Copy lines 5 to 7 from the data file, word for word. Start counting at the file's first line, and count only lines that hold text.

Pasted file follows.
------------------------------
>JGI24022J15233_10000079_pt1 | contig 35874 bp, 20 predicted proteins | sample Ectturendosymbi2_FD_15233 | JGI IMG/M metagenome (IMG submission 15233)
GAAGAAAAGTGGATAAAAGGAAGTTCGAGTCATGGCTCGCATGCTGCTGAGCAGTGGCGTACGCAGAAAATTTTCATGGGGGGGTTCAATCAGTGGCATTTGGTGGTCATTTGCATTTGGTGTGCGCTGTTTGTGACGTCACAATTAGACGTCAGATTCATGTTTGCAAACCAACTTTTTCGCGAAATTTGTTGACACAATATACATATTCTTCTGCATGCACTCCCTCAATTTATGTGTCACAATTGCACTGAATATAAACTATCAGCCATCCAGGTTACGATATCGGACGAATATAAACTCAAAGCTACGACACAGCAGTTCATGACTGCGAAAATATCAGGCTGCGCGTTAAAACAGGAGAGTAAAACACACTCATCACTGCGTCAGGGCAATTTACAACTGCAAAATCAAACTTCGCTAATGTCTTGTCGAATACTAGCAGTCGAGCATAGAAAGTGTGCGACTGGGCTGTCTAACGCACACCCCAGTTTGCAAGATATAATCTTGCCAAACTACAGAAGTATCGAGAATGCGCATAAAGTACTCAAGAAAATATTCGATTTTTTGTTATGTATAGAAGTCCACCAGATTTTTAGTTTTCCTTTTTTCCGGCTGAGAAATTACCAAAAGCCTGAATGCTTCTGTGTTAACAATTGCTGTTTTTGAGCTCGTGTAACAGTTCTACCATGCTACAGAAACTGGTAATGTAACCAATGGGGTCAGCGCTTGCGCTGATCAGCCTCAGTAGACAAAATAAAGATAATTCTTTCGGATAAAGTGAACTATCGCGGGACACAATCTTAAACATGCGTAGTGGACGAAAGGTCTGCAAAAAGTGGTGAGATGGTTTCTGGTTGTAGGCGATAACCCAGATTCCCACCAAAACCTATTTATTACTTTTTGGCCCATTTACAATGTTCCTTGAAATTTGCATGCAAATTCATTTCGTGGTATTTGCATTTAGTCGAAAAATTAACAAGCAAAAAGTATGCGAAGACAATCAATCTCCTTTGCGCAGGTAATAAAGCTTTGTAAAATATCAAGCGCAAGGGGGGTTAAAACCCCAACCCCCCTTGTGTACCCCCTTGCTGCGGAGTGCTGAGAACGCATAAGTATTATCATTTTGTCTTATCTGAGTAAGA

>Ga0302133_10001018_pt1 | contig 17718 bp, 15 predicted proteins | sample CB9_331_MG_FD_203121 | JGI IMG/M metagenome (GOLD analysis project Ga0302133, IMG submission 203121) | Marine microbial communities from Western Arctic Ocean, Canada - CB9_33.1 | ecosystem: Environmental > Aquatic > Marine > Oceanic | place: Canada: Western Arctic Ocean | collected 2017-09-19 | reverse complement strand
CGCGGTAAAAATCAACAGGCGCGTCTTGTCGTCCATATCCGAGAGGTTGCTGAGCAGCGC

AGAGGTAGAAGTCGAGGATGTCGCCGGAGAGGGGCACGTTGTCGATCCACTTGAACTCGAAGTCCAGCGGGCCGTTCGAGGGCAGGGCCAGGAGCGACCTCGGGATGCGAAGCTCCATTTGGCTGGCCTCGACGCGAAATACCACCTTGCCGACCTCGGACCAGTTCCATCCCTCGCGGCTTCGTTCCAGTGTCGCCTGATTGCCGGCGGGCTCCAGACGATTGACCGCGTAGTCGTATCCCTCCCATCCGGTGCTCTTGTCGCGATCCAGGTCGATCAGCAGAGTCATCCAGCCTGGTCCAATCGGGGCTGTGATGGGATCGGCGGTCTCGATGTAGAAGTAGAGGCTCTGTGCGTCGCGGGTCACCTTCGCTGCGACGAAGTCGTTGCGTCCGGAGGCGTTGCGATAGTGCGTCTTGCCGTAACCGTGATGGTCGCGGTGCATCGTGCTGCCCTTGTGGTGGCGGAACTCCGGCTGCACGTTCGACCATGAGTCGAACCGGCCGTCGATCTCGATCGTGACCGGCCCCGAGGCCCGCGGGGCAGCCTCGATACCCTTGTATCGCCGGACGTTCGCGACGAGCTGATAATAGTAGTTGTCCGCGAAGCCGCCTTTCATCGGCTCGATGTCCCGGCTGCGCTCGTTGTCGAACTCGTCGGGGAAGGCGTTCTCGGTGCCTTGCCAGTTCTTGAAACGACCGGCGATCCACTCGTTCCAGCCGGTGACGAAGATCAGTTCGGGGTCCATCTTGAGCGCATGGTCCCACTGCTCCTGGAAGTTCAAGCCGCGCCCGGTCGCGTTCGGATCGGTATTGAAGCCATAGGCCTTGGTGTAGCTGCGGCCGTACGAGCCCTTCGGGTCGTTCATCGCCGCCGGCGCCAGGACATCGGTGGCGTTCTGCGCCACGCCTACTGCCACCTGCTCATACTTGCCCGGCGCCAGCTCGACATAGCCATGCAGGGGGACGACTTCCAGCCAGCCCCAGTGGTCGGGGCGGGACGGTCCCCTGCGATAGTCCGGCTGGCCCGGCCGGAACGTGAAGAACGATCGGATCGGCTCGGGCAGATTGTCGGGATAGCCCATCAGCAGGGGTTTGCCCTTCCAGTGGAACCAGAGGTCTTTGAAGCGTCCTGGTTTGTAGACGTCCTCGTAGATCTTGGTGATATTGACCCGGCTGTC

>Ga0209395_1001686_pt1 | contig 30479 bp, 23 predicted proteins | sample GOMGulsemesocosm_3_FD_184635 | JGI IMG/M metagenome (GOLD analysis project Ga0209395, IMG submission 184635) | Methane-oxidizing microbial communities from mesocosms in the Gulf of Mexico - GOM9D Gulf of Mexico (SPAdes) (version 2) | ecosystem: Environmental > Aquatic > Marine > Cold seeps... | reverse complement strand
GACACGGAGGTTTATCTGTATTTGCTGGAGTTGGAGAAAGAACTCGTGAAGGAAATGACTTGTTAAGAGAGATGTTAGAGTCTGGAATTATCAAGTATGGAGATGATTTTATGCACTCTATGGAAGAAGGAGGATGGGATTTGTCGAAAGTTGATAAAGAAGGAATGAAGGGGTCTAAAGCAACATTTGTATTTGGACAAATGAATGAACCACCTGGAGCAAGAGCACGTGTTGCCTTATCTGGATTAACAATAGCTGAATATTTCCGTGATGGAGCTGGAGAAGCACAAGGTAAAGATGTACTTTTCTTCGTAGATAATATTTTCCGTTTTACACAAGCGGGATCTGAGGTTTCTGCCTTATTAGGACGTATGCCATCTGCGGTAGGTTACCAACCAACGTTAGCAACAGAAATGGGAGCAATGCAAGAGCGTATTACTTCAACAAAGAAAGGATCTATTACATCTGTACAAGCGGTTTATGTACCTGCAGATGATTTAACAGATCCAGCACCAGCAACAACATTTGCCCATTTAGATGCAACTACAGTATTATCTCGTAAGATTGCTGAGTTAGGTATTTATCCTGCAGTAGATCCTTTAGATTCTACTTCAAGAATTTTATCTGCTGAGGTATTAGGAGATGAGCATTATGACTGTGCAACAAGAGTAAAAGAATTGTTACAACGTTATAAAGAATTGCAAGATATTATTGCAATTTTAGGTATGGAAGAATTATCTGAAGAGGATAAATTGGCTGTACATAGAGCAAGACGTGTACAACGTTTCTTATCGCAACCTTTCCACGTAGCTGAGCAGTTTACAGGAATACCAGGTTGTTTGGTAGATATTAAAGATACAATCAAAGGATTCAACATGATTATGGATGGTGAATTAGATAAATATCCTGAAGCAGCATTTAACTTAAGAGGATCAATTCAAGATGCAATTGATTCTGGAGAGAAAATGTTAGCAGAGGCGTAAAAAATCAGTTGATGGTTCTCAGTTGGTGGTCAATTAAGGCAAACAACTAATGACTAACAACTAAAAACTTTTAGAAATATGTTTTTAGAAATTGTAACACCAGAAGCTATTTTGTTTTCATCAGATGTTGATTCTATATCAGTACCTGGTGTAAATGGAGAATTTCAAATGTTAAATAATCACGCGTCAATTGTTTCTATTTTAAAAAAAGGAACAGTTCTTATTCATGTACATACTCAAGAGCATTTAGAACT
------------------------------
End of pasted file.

AGAGGTAGAAGTCGAGGATGTCGCCGGAGAGGGGCACGTTGTCGATCCACTTGAACTCGAAGTCCAGCGGGCCGTTCGAGGGCAGGGCCAGGAGCGACCTCGGGATGCGAAGCTCCATTTGGCTGGCCTCGACGCGAAATACCACCTTGCCGACCTCGGACCAGTTCCATCCCTCGCGGCTTCGTTCCAGTGTCGCCTGATTGCCGGCGGGCTCCAGACGATTGACCGCGTAGTCGTATCCCTCCCATCCGGTGCTCTTGTCGCGATCCAGGTCGATCAGCAGAGTCATCCAGCCTGGTCCAATCGGGGCTGTGATGGGATCGGCGGTCTCGATGTAGAAGTAGAGGCTCTGTGCGTCGCGGGTCACCTTCGCTGCGACGAAGTCGTTGCGTCCGGAGGCGTTGCGATAGTGCGTCTTGCCGTAACCGTGATGGTCGCGGTGCATCGTGCTGCCCTTGTGGTGGCGGAACTCCGGCTGCACGTTCGACCATGAGTCGAACCGGCCGTCGATCTCGATCGTGACCGGCCCCGAGGCCCGCGGGGCAGCCTCGATACCCTTGTATCGCCGGACGTTCGCGACGAGCTGATAATAGTAGTTGTCCGCGAAGCCGCCTTTCATCGGCTCGATGTCCCGGCTGCGCTCGTTGTCGAACTCGTCGGGGAAGGCGTTCTCGGTGCCTTGCCAGTTCTTGAAACGACCGGCGATCCACTCGTTCCAGCCGGTGACGAAGATCAGTTCGGGGTCCATCTTGAGCGCATGGTCCCACTGCTCCTGGAAGTTCAAGCCGCGCCCGGTCGCGTTCGGATCGGTATTGAAGCCATAGGCCTTGGTGTAGCTGCGGCCGTACGAGCCCTTCGGGTCGTTCATCGCCGCCGGCGCCAGGACATCGGTGGCGTTCTGCGCCACGCCTACTGCCACCTGCTCATACTTGCCCGGCGCCAGCTCGACATAGCCATGCAGGGGGACGACTTCCAGCCAGCCCCAGTGGTCGGGGCGGGACGGTCCCCTGCGATAGTCCGGCTGGCCCGGCCGGAACGTGAAGAACGATCGGATCGGCTCGGGCAGATTGTCGGGATAGCCCATCAGCAGGGGTTTGCCCTTCCAGTGGAACCAGAGGTCTTTGAAGCGTCCTGGTTTGTAGACGTCCTCGTAGATCTTGGTGATATTGACCCGGCTGTC

>Ga0209395_1001686_pt1 | contig 30479 bp, 23 predicted proteins | sample GOMGulsemesocosm_3_FD_184635 | JGI IMG/M metagenome (GOLD analysis project Ga0209395, IMG submission 184635) | Methane-oxidizing microbial communities from mesocosms in the Gulf of Mexico - GOM9D Gulf of Mexico (SPAdes) (version 2) | ecosystem: Environmental > Aquatic > Marine > Cold seeps... | reverse complement strand
GACACGGAGGTTTATCTGTATTTGCTGGAGTTGGAGAAAGAACTCGTGAAGGAAATGACTTGTTAAGAGAGATGTTAGAGTCTGGAATTATCAAGTATGGAGATGATTTTATGCACTCTATGGAAGAAGGAGGATGGGATTTGTCGAAAGTTGATAAAGAAGGAATGAAGGGGTCTAAAGCAACATTTGTATTTGGACAAATGAATGAACCACCTGGAGCAAGAGCACGTGTTGCCTTATCTGGATTAACAATAGCTGAATATTTCCGTGATGGAGCTGGAGAAGCACAAGGTAAAGATGTACTTTTCTTCGTAGATAATATTTTCCGTTTTACACAAGCGGGATCTGAGGTTTCTGCCTTATTAGGACGTATGCCATCTGCGGTAGGTTACCAACCAACGTTAGCAACAGAAATGGGAGCAATGCAAGAGCGTATTACTTCAACAAAGAAAGGATCTATTACATCTGTACAAGCGGTTTATGTACCTGCAGATGATTTAACAGATCCAGCACCAGCAACAACATTTGCCCATTTAGATGCAACTACAGTATTATCTCGTAAGATTGCTGAGTTAGGTATTTATCCTGCAGTAGATCCTTTAGATTCTACTTCAAGAATTTTATCTGCTGAGGTATTAGGAGATGAGCATTATGACTGTGCAACAAGAGTAAAAGAATTGTTACAACGTTATAAAGAATTGCAAGATATTATTGCAATTTTAGGTATGGAAGAATTATCTGAAGAGGATAAATTGGCTGTACATAGAGCAAGACGTGTACAACGTTTCTTATCGCAACCTTTCCACGTAGCTGAGCAGTTTACAGGAATACCAGGTTGTTTGGTAGATATTAAAGATACAATCAAAGGATTCAACATGATTATGGATGGTGAATTAGATAAATATCCTGAAGCAGCATTTAACTTAAGAGGATCAATTCAAGATGCAATTGATTCTGGAGAGAAAATGTTAGCAGAGGCGTAAAAAATCAGTTGATGGTTCTCAGTTGGTGGTCAATTAAGGCAAACAACTAATGACTAACAACTAAAAACTTTTAGAAATATGTTTTTAGAAATTGTAACACCAGAAGCTATTTTGTTTTCATCAGATGTTGATTCTATATCAGTACCTGGTGTAAATGGAGAATTTCAAATGTTAAATAATCACGCGTCAATTGTTTCTATTTTAAAAAAAGGAACAGTTCTTATTCATGTACATACTCAAGAGCATTTAGAACT